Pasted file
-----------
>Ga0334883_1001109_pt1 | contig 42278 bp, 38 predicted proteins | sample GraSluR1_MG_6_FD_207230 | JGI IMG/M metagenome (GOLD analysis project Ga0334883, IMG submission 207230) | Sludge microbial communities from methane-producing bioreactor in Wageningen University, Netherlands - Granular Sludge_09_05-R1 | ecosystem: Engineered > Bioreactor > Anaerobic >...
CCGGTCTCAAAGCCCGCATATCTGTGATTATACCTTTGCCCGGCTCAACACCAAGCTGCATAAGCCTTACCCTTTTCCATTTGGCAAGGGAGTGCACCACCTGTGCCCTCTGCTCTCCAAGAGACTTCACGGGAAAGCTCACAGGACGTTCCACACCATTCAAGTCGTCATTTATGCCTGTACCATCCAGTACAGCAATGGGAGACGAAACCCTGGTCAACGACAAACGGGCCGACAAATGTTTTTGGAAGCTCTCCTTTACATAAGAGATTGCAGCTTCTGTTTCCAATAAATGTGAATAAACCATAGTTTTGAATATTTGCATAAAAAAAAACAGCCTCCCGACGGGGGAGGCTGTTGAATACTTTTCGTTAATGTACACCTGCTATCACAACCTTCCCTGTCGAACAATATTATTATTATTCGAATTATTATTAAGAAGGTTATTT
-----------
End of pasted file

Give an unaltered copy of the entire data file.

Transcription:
>Ga0334883_1001109_pt1 | contig 42278 bp, 38 predicted proteins | sample GraSluR1_MG_6_FD_207230 | JGI IMG/M metagenome (GOLD analysis project Ga0334883, IMG submission 207230) | Sludge microbial communities from methane-producing bioreactor in Wageningen University, Netherlands - Granular Sludge_09_05-R1 | ecosystem: Engineered > Bioreactor > Anaerobic >...
CCGGTCTCAAAGCCCGCATATCTGTGATTATACCTTTGCCCGGCTCAACACCAAGCTGCATAAGCCTTACCCTTTTCCATTTGGCAAGGGAGTGCACCACCTGTGCCCTCTGCTCTCCAAGAGACTTCACGGGAAAGCTCACAGGACGTTCCACACCATTCAAGTCGTCATTTATGCCTGTACCATCCAGTACAGCAATGGGAGACGAAACCCTGGTCAACGACAAACGGGCCGACAAATGTTTTTGGAAGCTCTCCTTTACATAAGAGATTGCAGCTTCTGTTTCCAATAAATGTGAATAAACCATAGTTTTGAATATTTGCATAAAAAAAAACAGCCTCCCGACGGGGGAGGCTGTTGAATACTTTTCGTTAATGTACACCTGCTATCACAACCTTCCCTGTCGAACAATATTATTATTATTCGAATTATTATTAAGAAGGTTATTT